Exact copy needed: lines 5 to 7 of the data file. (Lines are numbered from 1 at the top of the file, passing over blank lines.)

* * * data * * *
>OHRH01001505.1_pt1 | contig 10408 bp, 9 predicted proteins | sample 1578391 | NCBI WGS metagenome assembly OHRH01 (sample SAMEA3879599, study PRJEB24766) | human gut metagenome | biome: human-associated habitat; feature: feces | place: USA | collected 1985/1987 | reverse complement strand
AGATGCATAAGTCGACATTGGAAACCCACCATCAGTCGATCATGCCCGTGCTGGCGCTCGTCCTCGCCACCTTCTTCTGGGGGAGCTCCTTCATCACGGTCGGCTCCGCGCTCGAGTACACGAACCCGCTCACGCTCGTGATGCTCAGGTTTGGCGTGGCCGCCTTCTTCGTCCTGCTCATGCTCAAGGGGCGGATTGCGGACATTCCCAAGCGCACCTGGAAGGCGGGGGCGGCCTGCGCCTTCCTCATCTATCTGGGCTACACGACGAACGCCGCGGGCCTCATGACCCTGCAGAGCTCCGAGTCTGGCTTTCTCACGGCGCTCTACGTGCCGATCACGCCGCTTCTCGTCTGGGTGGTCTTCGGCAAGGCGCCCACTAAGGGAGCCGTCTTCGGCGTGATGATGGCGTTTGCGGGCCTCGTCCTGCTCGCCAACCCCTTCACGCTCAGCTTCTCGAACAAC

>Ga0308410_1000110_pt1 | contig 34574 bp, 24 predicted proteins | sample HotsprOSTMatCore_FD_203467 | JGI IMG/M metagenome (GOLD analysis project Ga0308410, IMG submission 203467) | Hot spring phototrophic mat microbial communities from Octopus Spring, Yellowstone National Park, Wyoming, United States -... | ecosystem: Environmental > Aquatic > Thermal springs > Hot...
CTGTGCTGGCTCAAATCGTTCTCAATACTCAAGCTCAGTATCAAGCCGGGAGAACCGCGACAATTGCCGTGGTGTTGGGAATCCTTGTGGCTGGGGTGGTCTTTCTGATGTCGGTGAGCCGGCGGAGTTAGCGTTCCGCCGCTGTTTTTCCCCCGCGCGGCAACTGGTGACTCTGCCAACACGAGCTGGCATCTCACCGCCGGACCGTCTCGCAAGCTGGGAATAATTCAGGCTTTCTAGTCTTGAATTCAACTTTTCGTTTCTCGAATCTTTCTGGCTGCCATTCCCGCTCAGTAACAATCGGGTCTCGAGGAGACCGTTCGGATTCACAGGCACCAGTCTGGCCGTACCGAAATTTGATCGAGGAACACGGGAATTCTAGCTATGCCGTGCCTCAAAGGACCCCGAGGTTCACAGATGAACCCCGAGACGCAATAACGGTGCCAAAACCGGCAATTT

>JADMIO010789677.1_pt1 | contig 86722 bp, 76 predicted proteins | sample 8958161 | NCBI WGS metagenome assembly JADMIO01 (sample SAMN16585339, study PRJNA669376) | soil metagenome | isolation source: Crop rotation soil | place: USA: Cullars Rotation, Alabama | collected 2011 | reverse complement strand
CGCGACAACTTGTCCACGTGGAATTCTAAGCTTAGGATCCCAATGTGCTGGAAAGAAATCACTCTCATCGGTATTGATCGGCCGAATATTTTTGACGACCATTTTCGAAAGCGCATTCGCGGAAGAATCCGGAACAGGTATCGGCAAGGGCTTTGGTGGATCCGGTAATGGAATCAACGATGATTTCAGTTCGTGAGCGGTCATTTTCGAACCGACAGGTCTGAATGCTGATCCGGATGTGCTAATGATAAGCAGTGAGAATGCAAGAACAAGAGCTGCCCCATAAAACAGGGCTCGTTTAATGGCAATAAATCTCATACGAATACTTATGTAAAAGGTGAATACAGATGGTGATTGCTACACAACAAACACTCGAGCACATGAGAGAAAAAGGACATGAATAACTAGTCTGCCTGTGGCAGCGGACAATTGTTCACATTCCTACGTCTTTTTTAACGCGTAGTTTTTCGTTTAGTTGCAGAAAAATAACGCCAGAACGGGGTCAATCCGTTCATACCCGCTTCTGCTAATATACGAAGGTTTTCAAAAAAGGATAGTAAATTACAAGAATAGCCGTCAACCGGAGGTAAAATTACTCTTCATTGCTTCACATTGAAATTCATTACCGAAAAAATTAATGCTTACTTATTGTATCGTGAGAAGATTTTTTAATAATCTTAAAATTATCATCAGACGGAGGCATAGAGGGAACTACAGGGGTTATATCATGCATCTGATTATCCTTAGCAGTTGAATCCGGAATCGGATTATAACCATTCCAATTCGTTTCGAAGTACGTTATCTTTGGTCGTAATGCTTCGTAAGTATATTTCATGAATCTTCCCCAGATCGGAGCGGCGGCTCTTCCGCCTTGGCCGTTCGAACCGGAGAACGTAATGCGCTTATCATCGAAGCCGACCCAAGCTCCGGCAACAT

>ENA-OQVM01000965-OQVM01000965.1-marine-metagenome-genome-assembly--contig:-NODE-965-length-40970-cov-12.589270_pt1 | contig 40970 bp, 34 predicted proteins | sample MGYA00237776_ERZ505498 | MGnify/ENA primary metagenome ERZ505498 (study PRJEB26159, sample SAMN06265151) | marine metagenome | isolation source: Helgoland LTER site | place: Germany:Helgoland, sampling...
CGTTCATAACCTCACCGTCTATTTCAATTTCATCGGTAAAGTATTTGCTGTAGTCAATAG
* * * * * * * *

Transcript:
>JADMIO010789677.1_pt1 | contig 86722 bp, 76 predicted proteins | sample 8958161 | NCBI WGS metagenome assembly JADMIO01 (sample SAMN16585339, study PRJNA669376) | soil metagenome | isolation source: Crop rotation soil | place: USA: Cullars Rotation, Alabama | collected 2011 | reverse complement strand
CGCGACAACTTGTCCACGTGGAATTCTAAGCTTAGGATCCCAATGTGCTGGAAAGAAATCACTCTCATCGGTATTGATCGGCCGAATATTTTTGACGACCATTTTCGAAAGCGCATTCGCGGAAGAATCCGGAACAGGTATCGGCAAGGGCTTTGGTGGATCCGGTAATGGAATCAACGATGATTTCAGTTCGTGAGCGGTCATTTTCGAACCGACAGGTCTGAATGCTGATCCGGATGTGCTAATGATAAGCAGTGAGAATGCAAGAACAAGAGCTGCCCCATAAAACAGGGCTCGTTTAATGGCAATAAATCTCATACGAATACTTATGTAAAAGGTGAATACAGATGGTGATTGCTACACAACAAACACTCGAGCACATGAGAGAAAAAGGACATGAATAACTAGTCTGCCTGTGGCAGCGGACAATTGTTCACATTCCTACGTCTTTTTTAACGCGTAGTTTTTCGTTTAGTTGCAGAAAAATAACGCCAGAACGGGGTCAATCCGTTCATACCCGCTTCTGCTAATATACGAAGGTTTTCAAAAAAGGATAGTAAATTACAAGAATAGCCGTCAACCGGAGGTAAAATTACTCTTCATTGCTTCACATTGAAATTCATTACCGAAAAAATTAATGCTTACTTATTGTATCGTGAGAAGATTTTTTAATAATCTTAAAATTATCATCAGACGGAGGCATAGAGGGAACTACAGGGGTTATATCATGCATCTGATTATCCTTAGCAGTTGAATCCGGAATCGGATTATAACCATTCCAATTCGTTTCGAAGTACGTTATCTTTGGTCGTAATGCTTCGTAAGTATATTTCATGAATCTTCCCCAGATCGGAGCGGCGGCTCTTCCGCCTTGGCCGTTCGAACCGGAGAACGTAATGCGCTTATCATCGAAGCCGACCCAAGCTCCGGCAACAT

>ENA-OQVM01000965-OQVM01000965.1-marine-metagenome-genome-assembly--contig:-NODE-965-length-40970-cov-12.589270_pt1 | contig 40970 bp, 34 predicted proteins | sample MGYA00237776_ERZ505498 | MGnify/ENA primary metagenome ERZ505498 (study PRJEB26159, sample SAMN06265151) | marine metagenome | isolation source: Helgoland LTER site | place: Germany:Helgoland, sampling...